- In 2015, the Commission published a vulnerability assessment specifically focused on sea-level rise titled “Critical Transportation Assets and Their Vulnerability to Sea Level Rise.” To prepare the assessment, planners (1) developed online maps of all transportation assets and routes; (2) spoke with stakeholders to identify transportation assets deemed critical; (3) measured asset vulnerability using a proprietary sea-level rise viewer that modeled the impacts of 1 to 6 feet of rise in one-foot increments; and (4) generated a list of assets that were both vulnerable and critical to the operation of the transportation network or the social and economic functioning of the area’s towns. The report indicates that air and sea transportation would be significantly affected after only 3-4 feet of sea level rise. Highway, rail, and transit infrastructure would suffer significant impacts with 6 feet of sea level rise. Planners selected the range of sea-level rise estimates based on the Massachusetts Office of Coastal Zone Management’s 2013 document “Sea Level Rise: Understanding and Applying Trends and Future Scenarios for Analysis and Planning.” The document projected 0.7 to 6 feet of sea-level rise by 2100.
In addition to citing the Commission’s own vulnerability assessments, the 2016 Regional Transportation Plan documents the value of other federal support in identifying climate vulnerabilities. In 2009, the Interagency Working Group on Transportation, Land Use, and Climate Change, a 13-agency federal panel assembled by the Federal Highway Administration, selected Cape Cod for a climate-change scenario-planning project. The project aimed to help planners simultaneously address greenhouse gas emissions and climate change impacts. As part of the project, the U.S. Department of Transportation’s Volpe Center identified areas vulnerable to climate-change impacts and then incorporated that information into various models for future development trends. The work helped identify the interrelation of these impacts and other development pressures, land-use policies, potential future development patterns, and transportation needs. Ultimately, the Commission used this information to help develop the 2016 Regional Transportation Plan to promote development consistent with Cape Cod’s long-term vision for sustainability.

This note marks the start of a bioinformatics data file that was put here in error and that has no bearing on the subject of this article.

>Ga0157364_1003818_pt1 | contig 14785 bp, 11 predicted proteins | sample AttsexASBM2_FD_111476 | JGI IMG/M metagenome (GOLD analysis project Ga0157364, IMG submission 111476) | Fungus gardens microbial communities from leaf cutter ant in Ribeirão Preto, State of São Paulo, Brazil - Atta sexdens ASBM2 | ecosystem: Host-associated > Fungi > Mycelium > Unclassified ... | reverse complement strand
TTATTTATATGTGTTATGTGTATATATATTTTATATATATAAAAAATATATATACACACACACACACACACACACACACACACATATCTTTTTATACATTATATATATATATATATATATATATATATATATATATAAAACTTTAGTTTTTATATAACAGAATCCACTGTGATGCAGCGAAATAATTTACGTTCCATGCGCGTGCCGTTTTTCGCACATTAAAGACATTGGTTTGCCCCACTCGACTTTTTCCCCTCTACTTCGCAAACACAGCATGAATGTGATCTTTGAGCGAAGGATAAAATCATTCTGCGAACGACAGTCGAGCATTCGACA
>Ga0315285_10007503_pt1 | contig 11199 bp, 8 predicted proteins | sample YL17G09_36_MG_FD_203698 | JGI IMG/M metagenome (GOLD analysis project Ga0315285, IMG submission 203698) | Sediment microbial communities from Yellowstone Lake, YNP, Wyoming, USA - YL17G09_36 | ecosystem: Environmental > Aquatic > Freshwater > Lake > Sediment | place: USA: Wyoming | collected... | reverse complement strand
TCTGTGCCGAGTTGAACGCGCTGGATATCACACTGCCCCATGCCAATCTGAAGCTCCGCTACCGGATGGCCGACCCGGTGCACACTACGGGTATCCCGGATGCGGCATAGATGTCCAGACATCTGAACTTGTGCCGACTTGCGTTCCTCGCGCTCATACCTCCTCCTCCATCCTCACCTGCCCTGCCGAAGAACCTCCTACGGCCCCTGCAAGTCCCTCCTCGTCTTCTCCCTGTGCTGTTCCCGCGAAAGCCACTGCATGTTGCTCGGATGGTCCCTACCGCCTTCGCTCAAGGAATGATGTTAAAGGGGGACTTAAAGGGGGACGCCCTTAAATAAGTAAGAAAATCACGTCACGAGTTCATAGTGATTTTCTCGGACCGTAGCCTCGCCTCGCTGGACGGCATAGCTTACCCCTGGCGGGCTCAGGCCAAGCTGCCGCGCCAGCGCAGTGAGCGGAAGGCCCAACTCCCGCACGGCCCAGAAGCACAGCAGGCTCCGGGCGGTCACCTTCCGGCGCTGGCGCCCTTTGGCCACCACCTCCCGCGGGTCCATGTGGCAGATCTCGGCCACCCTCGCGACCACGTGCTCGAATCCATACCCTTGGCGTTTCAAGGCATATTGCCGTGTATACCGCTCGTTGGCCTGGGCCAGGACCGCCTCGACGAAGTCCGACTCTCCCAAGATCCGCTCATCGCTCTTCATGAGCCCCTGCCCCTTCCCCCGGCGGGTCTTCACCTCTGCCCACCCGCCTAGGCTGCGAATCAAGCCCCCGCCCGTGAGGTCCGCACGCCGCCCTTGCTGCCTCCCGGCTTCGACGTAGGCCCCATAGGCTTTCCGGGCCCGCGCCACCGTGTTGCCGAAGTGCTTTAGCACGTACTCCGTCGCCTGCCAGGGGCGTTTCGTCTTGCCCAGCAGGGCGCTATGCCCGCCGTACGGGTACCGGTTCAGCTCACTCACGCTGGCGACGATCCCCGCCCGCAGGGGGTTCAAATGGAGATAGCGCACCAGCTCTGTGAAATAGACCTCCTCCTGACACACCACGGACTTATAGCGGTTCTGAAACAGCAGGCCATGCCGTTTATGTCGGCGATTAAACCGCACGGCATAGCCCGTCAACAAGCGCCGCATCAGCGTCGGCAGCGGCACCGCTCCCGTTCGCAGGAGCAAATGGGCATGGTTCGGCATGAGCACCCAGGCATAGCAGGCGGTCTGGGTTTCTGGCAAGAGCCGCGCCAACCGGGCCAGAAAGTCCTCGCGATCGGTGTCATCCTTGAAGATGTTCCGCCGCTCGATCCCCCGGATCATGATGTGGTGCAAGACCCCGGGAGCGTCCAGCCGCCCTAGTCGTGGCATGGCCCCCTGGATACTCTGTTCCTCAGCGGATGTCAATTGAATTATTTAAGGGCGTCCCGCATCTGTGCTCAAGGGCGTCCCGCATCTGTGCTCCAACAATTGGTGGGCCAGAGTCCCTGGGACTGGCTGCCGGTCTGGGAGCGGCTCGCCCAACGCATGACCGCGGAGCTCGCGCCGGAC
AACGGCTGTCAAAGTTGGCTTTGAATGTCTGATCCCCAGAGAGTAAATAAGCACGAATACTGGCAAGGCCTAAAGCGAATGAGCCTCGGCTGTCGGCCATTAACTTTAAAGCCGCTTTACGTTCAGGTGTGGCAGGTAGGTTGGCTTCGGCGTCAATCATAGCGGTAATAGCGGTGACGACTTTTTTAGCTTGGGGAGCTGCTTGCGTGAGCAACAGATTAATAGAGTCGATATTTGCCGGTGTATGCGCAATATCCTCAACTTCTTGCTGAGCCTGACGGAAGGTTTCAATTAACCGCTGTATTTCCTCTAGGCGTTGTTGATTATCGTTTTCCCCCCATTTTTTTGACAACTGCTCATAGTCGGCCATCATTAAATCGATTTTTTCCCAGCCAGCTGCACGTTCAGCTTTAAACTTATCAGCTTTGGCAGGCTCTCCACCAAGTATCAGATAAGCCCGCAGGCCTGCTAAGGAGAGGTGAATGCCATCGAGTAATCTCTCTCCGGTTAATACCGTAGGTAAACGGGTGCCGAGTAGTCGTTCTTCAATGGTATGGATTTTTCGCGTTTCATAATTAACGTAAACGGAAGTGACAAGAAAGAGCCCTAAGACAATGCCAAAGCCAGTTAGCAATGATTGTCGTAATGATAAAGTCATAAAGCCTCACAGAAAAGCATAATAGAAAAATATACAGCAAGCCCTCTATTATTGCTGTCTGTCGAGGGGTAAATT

The Commission drew upon varied federal and state data sources to prepare its reports. Among other sources, the Commission used the 2011 Massachusetts Adaptation Plan, which relied on the IPCC 4 report and projected 8 to 16 inches of sea-level rise by 2050, as well as increased hurricane intensity and greater storm frequency and duration throughout the century. The Commission also used Flood Insurance Rate Maps produced by the Federal Emergency Management Agency (“FEMA”); computerized models developed by FEMA, the Army Corps of Engineers, and the National Weather Service; and the National Oceanic Administration’s Digital Coast sea-level-rise viewer. The Commission noted the inherent drawbacks of using so-called “bathtub” models, which project inundation based on sea-level rise scenarios without accounting for the incremental changes in coastlines that can occur over time and as the climate changes.
This Adaptation Clearinghouse entry was prepared with support from the Federal Highway Administration. This entry was last updated on January 29, 2016.
Publication Date: July 2015
- Cape Cod Commission
- Case study
- Plans (other)